The Making of the United States of Europe

jun 27, 2020 | Nederland in EU

As you know, one accident rarely comes alone. The Coronavirus has triggered a huge bill, especially in countries already plagued by poor public administration and government debt. Therefore, the countries of the Euro zone, led by the governments of France, Spain and Italy, have convinced Germany to go along with the idea of borrowing €750 billion and provide them directly to the sectors, regions and industries in the euro zone most affectedisla by the crisis.

Who should administer the multibillion ‘recovery instrument’? Correct, that is the job of the geniuses in the European Commission. In Denmark, the idea has been promoted by the left, which since March has been pushing to get the Social Democratic government to agree to joint debt with the euro zone countries to show what they call ‘solidarity’.

Two questions arise. One is pecuniary: should the Danes really jeopardize their relatively good creditworthiness for German carmakers, the French oil industry, the Italian and Spanish tourism industries or all sorts of other sectors here and there, which are naturally affected by draconian shutdowns and their governments’ lack of health emergency systems? Are we to be held accountable for what Emmanuel Macron’s government did or what the Socialist government in Spain didn’t do? It seems a bizarre rationale.


The second question goes deeper and links to recent European history. For what exactly is the European Commission’s Euro Fund? Behind the statement of intent, a planned economy mindset is brought to life, a mindset that some of us imagined died with the closing of the Cold War. The disturbing question is this: Was the Cold War really in vain?

As some may recall, it was not only the communist brainwashing or its militarization that some of the Western countries and parts of Western intelligentsia fought between 1945 and 1989. In addition, it was the commando economy, which is now quite surprisingly being revived by another union than the Soviet Union.

The federalism of our time is similar to the planned economy in that it does not care about borders, national sympathies and caracteristics and preferably sees the nation-states reduced to zones, regions and multistates, while the federal government must have and to a wide degree already has the authority to rule over the whole territory – legally, politically and economically.

They are all there: former notables, respectable men and women, known from the media, boards, lobby groups, academia, government institutions – and of course – the Marxist outliers that have landed mainstream positions. Their case is for the EU, the Union that was completely absent in the early months of the Corona crisis. Now it’s back, but this time with a shock doctrine: Either you cough up, or you are an ‘unsolidarian’. It sounds like extortion or protection money because it is exactly that – or, as Jörg Meuthen, member of the German party Alternative für Deutschland calls it – voodoo economics.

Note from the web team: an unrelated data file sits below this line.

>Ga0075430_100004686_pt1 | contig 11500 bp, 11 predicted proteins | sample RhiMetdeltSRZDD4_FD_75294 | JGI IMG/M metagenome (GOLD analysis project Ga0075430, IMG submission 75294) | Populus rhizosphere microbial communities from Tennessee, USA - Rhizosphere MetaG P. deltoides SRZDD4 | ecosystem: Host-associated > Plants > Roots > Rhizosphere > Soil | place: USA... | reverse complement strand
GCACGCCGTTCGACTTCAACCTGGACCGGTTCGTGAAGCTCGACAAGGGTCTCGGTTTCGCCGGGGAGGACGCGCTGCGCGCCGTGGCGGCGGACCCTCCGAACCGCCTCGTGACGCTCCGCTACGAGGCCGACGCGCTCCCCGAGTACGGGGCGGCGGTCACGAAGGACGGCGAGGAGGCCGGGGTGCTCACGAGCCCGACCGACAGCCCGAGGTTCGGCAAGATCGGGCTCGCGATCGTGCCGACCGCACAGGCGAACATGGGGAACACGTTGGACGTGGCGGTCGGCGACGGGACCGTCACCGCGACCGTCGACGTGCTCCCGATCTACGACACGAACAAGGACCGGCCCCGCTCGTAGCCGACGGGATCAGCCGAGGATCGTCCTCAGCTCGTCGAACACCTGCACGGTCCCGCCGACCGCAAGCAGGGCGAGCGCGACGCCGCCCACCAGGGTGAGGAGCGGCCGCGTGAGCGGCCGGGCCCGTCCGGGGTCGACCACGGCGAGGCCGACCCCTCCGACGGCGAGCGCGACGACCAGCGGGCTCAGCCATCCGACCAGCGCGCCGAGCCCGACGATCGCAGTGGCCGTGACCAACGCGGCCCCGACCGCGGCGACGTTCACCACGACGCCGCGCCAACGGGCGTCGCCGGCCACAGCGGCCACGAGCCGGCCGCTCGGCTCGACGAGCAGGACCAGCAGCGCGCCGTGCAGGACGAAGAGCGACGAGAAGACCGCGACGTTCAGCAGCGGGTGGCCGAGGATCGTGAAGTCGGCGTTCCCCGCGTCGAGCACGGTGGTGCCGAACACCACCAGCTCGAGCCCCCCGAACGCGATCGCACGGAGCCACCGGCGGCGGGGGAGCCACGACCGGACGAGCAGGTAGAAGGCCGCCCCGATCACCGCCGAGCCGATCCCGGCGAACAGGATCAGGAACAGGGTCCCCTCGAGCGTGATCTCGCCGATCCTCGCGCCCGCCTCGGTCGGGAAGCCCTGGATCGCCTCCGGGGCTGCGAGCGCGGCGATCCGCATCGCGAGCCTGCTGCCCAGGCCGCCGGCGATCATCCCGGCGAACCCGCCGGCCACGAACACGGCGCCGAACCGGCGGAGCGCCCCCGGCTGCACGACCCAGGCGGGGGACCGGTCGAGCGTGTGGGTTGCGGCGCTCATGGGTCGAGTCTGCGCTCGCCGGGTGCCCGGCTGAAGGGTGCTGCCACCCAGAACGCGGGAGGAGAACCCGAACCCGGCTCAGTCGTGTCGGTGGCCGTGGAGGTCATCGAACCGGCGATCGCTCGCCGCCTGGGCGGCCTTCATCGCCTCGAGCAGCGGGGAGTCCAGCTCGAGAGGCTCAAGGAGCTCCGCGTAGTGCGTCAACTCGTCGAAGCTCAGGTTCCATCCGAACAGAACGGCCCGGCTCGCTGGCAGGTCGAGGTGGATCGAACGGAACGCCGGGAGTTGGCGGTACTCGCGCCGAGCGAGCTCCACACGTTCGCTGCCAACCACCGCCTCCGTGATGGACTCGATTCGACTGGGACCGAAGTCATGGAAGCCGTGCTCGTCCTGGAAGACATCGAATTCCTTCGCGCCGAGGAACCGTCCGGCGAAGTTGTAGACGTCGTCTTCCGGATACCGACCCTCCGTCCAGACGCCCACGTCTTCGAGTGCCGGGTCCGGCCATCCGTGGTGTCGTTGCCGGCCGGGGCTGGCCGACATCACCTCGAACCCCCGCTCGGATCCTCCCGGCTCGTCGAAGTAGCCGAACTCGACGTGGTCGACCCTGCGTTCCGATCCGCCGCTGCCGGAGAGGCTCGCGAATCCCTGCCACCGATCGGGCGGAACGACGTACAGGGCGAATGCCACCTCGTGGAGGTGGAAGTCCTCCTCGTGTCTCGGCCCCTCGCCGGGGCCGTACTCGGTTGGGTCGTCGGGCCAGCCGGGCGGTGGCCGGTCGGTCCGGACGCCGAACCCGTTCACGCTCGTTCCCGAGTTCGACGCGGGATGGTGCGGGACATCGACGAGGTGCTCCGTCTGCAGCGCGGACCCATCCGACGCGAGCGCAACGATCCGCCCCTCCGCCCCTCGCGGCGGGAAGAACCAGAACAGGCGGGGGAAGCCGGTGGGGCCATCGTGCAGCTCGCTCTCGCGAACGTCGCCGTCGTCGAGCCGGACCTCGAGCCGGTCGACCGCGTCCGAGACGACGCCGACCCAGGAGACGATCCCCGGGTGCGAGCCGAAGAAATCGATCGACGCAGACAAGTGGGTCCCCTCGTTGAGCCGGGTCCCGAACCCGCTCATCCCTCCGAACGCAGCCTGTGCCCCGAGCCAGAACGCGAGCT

Denmark must pursue a more ‘open and pro’ EU policy, the former Prime Minister Anders Fogh Rasmussen tells us: ‘Care must be taken that Denmark will not stand out as an introverted, tribal nation.’ This is the song that the globalists have sung for 30 years and the chorus is repeated by other, current politicians in power. Otherwise, it will be worse for the Danes: ‘Denmark must take responsibility’ and opt out of the ‘frugal four’ consisting of the Netherlands, Austria, Sweden and Denmark.

Once it was said that the EU resistance was sentimental and emotional. Now the EU supporters have conquered the feelings and apparently cannot get enough of them.

‘Sometimes I am a little disappointed that in Denmark we do not have the same feeling that we need to take responsibility,’ claims former Danish EU ambassador Poul Skytte Christoffersen, while Ulrik Federspiel, former chief state official and ambassador joins in: ‘I think it’s a somewhat quirky company that Denmark is a part of, and here I think not least of Austria.’ What the Austrians have done wrong is probably choosing a conservative chancellor; that kind of thing is not appreciated in the global village.


The ambassador’s view is shared by the continent’s hottest supermarxist, Frenchman Thomas Piketty, who states: ‘The Danes, the Dutch and the Austrians are at great risk of being considered the European family’s great egoists by the rest of the continent.’ Mr. Pikkety seems to have forgotten the Swedes.